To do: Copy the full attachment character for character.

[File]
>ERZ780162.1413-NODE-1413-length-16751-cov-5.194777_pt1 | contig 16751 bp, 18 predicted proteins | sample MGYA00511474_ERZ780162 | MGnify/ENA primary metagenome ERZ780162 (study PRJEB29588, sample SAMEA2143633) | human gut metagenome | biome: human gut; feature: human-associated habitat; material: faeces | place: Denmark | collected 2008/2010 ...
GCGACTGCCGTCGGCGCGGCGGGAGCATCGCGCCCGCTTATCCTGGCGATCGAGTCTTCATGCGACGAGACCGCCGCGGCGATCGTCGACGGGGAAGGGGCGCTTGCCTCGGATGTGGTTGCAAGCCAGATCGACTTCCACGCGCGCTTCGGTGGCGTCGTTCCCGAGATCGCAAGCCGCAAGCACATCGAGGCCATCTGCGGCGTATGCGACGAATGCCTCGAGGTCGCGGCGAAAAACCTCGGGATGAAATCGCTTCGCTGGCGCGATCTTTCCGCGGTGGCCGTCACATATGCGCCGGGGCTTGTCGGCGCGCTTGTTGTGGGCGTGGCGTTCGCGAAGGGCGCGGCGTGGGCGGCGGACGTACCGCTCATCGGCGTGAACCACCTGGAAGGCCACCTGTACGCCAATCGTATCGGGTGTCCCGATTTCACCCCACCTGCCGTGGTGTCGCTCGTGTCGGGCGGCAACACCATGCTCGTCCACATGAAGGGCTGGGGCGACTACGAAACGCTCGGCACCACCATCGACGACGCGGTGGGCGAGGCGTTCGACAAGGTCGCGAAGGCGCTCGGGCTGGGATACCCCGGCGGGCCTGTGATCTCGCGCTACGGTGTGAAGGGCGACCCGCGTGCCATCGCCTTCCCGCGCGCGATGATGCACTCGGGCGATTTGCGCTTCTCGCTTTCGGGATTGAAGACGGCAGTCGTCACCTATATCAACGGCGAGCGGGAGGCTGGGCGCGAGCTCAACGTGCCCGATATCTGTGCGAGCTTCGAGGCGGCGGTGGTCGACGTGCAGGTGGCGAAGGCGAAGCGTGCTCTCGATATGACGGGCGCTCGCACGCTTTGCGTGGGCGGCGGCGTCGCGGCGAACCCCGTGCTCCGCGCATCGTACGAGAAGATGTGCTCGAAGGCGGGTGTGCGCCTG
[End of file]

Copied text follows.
>ERZ780162.1413-NODE-1413-length-16751-cov-5.194777_pt1 | contig 16751 bp, 18 predicted proteins | sample MGYA00511474_ERZ780162 | MGnify/ENA primary metagenome ERZ780162 (study PRJEB29588, sample SAMEA2143633) | human gut metagenome | biome: human gut; feature: human-associated habitat; material: faeces | place: Denmark | collected 2008/2010 ...
GCGACTGCCGTCGGCGCGGCGGGAGCATCGCGCCCGCTTATCCTGGCGATCGAGTCTTCATGCGACGAGACCGCCGCGGCGATCGTCGACGGGGAAGGGGCGCTTGCCTCGGATGTGGTTGCAAGCCAGATCGACTTCCACGCGCGCTTCGGTGGCGTCGTTCCCGAGATCGCAAGCCGCAAGCACATCGAGGCCATCTGCGGCGTATGCGACGAATGCCTCGAGGTCGCGGCGAAAAACCTCGGGATGAAATCGCTTCGCTGGCGCGATCTTTCCGCGGTGGCCGTCACATATGCGCCGGGGCTTGTCGGCGCGCTTGTTGTGGGCGTGGCGTTCGCGAAGGGCGCGGCGTGGGCGGCGGACGTACCGCTCATCGGCGTGAACCACCTGGAAGGCCACCTGTACGCCAATCGTATCGGGTGTCCCGATTTCACCCCACCTGCCGTGGTGTCGCTCGTGTCGGGCGGCAACACCATGCTCGTCCACATGAAGGGCTGGGGCGACTACGAAACGCTCGGCACCACCATCGACGACGCGGTGGGCGAGGCGTTCGACAAGGTCGCGAAGGCGCTCGGGCTGGGATACCCCGGCGGGCCTGTGATCTCGCGCTACGGTGTGAAGGGCGACCCGCGTGCCATCGCCTTCCCGCGCGCGATGATGCACTCGGGCGATTTGCGCTTCTCGCTTTCGGGATTGAAGACGGCAGTCGTCACCTATATCAACGGCGAGCGGGAGGCTGGGCGCGAGCTCAACGTGCCCGATATCTGTGCGAGCTTCGAGGCGGCGGTGGTCGACGTGCAGGTGGCGAAGGCGAAGCGTGCTCTCGATATGACGGGCGCTCGCACGCTTTGCGTGGGCGGCGGCGTCGCGGCGAACCCCGTGCTCCGCGCATCGTACGAGAAGATGTGCTCGAAGGCGGGTGTGCGCCTG